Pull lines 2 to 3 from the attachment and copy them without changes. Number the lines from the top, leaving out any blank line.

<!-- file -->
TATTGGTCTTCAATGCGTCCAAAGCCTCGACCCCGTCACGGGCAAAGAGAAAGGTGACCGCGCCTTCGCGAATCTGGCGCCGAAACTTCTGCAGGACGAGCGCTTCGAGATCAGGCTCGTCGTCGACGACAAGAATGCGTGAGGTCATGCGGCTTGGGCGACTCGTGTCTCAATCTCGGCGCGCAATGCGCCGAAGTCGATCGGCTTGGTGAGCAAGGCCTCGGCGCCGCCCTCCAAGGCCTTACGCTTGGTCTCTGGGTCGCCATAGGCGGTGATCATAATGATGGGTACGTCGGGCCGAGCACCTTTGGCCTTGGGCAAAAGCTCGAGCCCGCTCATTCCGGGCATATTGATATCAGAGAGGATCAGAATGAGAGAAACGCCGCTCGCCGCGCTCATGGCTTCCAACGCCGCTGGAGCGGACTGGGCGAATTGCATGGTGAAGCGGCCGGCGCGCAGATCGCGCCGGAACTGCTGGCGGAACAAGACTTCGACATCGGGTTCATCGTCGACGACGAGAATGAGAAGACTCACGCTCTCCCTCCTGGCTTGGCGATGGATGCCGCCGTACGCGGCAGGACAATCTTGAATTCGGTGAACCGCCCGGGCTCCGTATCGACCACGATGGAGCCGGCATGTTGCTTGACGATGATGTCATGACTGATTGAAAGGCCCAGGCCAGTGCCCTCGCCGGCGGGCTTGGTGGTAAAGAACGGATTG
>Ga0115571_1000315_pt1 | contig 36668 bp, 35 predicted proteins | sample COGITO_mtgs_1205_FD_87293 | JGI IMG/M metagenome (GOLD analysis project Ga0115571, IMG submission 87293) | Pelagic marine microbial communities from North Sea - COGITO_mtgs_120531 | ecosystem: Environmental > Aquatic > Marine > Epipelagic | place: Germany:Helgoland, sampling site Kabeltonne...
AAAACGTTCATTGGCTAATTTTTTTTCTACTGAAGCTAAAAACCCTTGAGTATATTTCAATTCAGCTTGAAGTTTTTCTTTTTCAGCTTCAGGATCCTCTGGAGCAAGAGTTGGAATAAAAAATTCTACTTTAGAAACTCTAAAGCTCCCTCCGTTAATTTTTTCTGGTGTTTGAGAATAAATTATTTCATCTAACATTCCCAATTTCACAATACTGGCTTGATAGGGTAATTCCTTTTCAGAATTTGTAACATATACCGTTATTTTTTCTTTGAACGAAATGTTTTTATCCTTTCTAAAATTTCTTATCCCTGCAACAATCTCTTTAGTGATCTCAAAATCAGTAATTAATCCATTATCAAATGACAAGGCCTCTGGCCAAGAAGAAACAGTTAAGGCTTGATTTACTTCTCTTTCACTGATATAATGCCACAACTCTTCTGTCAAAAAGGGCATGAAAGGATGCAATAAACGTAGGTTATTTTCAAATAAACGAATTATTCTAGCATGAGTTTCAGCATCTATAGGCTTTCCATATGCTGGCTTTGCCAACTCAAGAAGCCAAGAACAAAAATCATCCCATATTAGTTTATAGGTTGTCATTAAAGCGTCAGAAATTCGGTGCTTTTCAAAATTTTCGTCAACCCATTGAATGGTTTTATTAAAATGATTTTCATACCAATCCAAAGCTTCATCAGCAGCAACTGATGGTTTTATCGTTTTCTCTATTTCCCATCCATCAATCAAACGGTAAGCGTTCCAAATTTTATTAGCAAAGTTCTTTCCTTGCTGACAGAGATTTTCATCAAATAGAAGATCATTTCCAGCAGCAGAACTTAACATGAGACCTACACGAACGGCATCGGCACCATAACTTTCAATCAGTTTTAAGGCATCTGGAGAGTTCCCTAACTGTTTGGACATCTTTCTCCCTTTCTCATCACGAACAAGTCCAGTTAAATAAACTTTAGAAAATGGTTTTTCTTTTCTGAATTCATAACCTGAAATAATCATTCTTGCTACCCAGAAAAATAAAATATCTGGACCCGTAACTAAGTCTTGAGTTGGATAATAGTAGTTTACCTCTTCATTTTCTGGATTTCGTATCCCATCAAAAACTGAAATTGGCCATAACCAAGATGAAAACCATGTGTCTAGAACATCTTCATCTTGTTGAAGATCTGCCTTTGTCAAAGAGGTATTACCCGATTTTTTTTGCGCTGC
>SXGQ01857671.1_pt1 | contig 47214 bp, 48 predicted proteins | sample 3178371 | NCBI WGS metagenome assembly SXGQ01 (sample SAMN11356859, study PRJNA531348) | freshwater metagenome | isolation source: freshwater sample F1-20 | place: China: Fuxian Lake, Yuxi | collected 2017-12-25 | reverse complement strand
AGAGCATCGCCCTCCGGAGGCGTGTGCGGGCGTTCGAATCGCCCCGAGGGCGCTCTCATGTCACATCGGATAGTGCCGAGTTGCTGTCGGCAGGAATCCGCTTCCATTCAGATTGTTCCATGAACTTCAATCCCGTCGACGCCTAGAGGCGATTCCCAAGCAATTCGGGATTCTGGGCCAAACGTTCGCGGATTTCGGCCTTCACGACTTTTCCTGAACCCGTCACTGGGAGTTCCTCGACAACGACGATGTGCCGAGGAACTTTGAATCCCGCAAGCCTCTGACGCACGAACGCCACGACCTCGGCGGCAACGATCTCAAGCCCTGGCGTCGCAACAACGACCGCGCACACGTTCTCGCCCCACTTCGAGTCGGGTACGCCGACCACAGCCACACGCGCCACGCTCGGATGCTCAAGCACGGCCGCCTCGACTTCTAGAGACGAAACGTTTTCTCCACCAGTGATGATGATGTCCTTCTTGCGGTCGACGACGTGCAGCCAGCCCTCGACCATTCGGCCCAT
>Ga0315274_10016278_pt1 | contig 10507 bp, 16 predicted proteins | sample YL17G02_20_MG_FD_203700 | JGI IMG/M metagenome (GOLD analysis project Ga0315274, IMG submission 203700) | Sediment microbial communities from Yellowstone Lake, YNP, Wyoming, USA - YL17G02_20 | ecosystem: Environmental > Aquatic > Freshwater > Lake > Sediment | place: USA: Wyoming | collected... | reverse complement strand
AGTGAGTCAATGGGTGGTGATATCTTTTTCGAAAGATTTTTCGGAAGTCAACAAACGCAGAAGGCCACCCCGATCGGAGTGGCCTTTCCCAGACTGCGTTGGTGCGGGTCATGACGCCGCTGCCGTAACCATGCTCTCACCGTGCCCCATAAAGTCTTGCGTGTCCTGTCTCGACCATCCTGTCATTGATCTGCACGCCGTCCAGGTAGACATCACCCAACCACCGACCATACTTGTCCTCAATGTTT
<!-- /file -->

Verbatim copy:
>Ga0115571_1000315_pt1 | contig 36668 bp, 35 predicted proteins | sample COGITO_mtgs_1205_FD_87293 | JGI IMG/M metagenome (GOLD analysis project Ga0115571, IMG submission 87293) | Pelagic marine microbial communities from North Sea - COGITO_mtgs_120531 | ecosystem: Environmental > Aquatic > Marine > Epipelagic | place: Germany:Helgoland, sampling site Kabeltonne...
AAAACGTTCATTGGCTAATTTTTTTTCTACTGAAGCTAAAAACCCTTGAGTATATTTCAATTCAGCTTGAAGTTTTTCTTTTTCAGCTTCAGGATCCTCTGGAGCAAGAGTTGGAATAAAAAATTCTACTTTAGAAACTCTAAAGCTCCCTCCGTTAATTTTTTCTGGTGTTTGAGAATAAATTATTTCATCTAACATTCCCAATTTCACAATACTGGCTTGATAGGGTAATTCCTTTTCAGAATTTGTAACATATACCGTTATTTTTTCTTTGAACGAAATGTTTTTATCCTTTCTAAAATTTCTTATCCCTGCAACAATCTCTTTAGTGATCTCAAAATCAGTAATTAATCCATTATCAAATGACAAGGCCTCTGGCCAAGAAGAAACAGTTAAGGCTTGATTTACTTCTCTTTCACTGATATAATGCCACAACTCTTCTGTCAAAAAGGGCATGAAAGGATGCAATAAACGTAGGTTATTTTCAAATAAACGAATTATTCTAGCATGAGTTTCAGCATCTATAGGCTTTCCATATGCTGGCTTTGCCAACTCAAGAAGCCAAGAACAAAAATCATCCCATATTAGTTTATAGGTTGTCATTAAAGCGTCAGAAATTCGGTGCTTTTCAAAATTTTCGTCAACCCATTGAATGGTTTTATTAAAATGATTTTCATACCAATCCAAAGCTTCATCAGCAGCAACTGATGGTTTTATCGTTTTCTCTATTTCCCATCCATCAATCAAACGGTAAGCGTTCCAAATTTTATTAGCAAAGTTCTTTCCTTGCTGACAGAGATTTTCATCAAATAGAAGATCATTTCCAGCAGCAGAACTTAACATGAGACCTACACGAACGGCATCGGCACCATAACTTTCAATCAGTTTTAAGGCATCTGGAGAGTTCCCTAACTGTTTGGACATCTTTCTCCCTTTCTCATCACGAACAAGTCCAGTTAAATAAACTTTAGAAAATGGTTTTTCTTTTCTGAATTCATAACCTGAAATAATCATTCTTGCTACCCAGAAAAATAAAATATCTGGACCCGTAACTAAGTCTTGAGTTGGATAATAGTAGTTTACCTCTTCATTTTCTGGATTTCGTATCCCATCAAAAACTGAAATTGGCCATAACCAAGATGAAAACCATGTGTCTAGAACATCTTCATCTTGTTGAAGATCTGCCTTTGTCAAAGAGGTATTACCCGATTTTTTTTGCGCTGC